The Women’s First Learning Workshop focused on Breast Cancer Screening, here is the wrap-up of the Lismore workshop.
We hope the notes from the group work will help your practice or AMS service decide on the first small changes you would like to try.
Your Quality Improvement Practice Support Team will be happy to help you begin to implement your ideas.
In addition you can contact our population health team on 02 6618 5400 if you have any questions or would like to provide some feedback.
The first step is the most important one. Don’t forget, get your team involved and aim to take small steps continuously rather than tackling too much all at once! And remember you don’t need to be perfect; just give things a go and see what you learn from the experience.
We asked participants to brainstorm what they would need to think about in terms of how they manage their data and their recall and reminder systems to effectively remind different types of women about breast cancer screening, here is what they said:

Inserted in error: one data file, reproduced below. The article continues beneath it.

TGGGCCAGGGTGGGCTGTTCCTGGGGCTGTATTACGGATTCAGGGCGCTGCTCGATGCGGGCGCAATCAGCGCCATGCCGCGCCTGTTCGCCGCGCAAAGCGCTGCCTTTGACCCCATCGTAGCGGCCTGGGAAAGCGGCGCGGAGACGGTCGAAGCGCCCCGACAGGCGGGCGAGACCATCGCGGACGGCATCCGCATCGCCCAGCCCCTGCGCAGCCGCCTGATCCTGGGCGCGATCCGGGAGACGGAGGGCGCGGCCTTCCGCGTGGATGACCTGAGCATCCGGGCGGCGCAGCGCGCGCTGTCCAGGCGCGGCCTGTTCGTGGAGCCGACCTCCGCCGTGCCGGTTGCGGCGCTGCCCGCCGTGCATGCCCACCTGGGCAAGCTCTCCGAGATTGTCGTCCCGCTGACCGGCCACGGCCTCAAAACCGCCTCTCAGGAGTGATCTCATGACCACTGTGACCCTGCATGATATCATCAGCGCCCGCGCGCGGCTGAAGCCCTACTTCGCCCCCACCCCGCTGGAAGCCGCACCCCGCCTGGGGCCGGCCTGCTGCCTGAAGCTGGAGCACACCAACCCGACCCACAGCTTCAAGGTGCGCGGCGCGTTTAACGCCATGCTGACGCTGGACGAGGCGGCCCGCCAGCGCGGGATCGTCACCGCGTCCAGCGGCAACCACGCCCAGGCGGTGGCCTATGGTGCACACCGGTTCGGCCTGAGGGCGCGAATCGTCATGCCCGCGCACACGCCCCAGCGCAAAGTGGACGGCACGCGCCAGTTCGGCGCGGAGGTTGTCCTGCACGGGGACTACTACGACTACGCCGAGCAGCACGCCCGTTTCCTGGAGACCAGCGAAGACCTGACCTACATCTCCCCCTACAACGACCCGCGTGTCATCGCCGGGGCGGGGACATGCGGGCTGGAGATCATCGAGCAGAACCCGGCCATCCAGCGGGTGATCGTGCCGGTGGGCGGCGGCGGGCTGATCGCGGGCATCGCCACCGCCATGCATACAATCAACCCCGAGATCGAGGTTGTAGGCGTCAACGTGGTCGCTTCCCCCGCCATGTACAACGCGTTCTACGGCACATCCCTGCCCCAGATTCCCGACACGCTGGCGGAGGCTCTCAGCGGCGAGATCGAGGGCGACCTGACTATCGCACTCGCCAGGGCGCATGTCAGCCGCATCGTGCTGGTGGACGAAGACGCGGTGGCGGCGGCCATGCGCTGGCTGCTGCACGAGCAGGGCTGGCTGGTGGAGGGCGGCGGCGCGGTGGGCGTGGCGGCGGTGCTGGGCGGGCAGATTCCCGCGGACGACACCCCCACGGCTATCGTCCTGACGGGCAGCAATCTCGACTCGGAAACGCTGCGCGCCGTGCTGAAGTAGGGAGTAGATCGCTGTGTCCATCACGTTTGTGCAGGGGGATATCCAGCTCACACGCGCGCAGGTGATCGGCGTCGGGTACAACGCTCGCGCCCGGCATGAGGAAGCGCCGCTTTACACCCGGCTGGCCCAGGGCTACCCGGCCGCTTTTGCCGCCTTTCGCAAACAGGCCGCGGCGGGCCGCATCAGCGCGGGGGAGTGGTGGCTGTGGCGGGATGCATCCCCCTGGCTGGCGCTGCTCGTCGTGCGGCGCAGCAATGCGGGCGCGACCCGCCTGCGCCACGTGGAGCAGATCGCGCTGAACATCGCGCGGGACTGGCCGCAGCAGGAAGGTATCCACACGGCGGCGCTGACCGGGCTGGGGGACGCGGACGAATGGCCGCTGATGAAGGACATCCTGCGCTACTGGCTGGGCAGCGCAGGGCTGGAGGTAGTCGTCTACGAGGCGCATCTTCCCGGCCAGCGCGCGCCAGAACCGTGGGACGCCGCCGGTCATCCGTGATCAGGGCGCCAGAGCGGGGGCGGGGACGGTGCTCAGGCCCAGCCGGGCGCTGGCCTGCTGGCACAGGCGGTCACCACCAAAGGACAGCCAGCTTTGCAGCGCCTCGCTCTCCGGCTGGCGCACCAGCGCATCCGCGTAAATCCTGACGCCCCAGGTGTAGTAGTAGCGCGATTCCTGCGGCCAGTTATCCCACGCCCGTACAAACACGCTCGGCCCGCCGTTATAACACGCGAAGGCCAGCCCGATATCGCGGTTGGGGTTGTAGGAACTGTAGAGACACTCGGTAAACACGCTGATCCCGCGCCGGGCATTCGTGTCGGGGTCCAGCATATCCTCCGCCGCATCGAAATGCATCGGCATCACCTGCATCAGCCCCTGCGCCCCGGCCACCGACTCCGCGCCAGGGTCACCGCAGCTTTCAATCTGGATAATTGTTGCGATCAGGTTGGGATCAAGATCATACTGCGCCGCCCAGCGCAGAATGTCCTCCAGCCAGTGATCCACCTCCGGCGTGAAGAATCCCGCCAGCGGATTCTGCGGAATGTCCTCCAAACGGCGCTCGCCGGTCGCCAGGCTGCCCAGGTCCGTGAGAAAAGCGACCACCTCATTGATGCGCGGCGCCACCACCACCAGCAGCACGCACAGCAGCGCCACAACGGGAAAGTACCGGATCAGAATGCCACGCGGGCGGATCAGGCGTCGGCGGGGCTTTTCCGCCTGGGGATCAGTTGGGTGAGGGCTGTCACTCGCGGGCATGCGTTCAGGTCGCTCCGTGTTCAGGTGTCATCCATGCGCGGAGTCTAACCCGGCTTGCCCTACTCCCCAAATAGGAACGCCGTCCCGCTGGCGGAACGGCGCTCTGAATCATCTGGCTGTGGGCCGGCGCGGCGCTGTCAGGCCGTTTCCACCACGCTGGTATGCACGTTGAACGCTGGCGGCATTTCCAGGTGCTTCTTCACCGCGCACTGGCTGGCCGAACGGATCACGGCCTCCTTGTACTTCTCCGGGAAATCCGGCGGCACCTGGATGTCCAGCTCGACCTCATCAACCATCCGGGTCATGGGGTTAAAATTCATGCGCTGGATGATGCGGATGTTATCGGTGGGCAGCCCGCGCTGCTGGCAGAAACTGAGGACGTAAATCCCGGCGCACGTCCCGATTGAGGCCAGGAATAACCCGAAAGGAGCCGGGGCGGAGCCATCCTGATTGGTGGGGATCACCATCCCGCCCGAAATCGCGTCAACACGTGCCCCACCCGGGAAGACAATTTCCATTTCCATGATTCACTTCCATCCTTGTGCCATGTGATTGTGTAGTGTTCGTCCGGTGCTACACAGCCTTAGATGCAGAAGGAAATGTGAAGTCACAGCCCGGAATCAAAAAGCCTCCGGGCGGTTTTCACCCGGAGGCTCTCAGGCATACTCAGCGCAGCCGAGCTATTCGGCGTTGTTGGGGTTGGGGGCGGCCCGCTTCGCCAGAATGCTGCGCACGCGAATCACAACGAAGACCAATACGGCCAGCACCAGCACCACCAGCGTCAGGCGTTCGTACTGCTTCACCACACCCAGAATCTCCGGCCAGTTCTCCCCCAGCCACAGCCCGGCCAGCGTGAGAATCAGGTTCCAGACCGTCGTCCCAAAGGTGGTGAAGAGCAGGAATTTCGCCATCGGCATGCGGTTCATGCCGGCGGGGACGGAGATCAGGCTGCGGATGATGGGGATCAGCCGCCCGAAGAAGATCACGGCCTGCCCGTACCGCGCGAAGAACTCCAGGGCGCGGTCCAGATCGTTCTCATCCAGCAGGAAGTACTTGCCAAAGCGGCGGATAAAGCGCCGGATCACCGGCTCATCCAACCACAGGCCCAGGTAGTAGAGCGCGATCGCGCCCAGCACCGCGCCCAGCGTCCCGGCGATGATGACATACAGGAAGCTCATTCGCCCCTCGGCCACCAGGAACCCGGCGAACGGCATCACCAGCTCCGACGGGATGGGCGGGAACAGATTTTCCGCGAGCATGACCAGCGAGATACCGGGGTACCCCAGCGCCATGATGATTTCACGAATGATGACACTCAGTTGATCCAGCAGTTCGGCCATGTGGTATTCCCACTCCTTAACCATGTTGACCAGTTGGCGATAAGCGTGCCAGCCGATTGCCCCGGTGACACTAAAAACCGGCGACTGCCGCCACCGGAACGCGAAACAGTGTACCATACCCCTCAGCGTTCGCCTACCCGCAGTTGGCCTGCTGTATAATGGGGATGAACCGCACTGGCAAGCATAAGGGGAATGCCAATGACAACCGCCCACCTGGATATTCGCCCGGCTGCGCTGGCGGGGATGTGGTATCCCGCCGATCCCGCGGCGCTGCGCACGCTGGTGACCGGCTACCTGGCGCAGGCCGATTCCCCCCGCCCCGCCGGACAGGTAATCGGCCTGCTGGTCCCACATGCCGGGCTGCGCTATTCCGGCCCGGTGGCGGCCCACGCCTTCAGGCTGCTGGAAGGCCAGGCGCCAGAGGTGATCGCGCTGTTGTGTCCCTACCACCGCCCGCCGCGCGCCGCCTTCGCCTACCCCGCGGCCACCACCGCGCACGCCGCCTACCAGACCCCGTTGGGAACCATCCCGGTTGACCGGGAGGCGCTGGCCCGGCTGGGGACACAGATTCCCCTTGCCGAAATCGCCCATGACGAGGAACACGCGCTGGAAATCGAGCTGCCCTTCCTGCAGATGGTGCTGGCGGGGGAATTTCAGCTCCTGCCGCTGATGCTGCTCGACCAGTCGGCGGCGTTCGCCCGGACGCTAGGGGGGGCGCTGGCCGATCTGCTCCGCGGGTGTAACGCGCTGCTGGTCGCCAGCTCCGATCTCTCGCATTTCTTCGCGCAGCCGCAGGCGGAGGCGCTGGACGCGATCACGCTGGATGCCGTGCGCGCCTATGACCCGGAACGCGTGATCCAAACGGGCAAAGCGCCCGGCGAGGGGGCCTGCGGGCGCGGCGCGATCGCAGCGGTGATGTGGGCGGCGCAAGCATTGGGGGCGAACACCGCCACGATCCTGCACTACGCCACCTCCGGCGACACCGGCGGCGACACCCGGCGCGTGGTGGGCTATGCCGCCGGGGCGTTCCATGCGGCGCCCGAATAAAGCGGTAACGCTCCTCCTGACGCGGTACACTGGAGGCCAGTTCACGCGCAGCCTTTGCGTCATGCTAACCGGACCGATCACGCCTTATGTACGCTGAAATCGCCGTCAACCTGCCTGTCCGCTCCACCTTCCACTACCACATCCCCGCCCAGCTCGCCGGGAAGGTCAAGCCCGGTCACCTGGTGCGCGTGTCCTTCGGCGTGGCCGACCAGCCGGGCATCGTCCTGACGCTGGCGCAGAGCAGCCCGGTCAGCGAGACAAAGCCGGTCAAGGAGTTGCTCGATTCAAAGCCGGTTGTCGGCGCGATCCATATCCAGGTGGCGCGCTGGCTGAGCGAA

A woman aged 50 with a strong family history
- Family history coded
- No idea when/if BreastScreen NSW has sent a reminder letter
- Can create in invitation to screen letter
- Database issues regarding actively entering mam. Letter
Add to recall @ age 50
- Mammogram recording
- No searchable record of screening history
- Flagged in BP for annual screen
- SMS – text or letter?
- Health assessment
- Letter of invitation – include BreastScreen number and/or invite to visit the practice
- 2.5-3 year reminder set
- 1. Phone call 2. Text 3. Letter (registered)
- Searching history (in the ‘reason’ field)
A woman aged 60 who had breast cancer and has been under the care of her surgeon for five years
- Inactive past history coded
- On recall list already
- Patient details up to date – mobile and email
- Add after 5 years
- Refer back to BreastScreen
- Aware of screening importance already
- Care plan established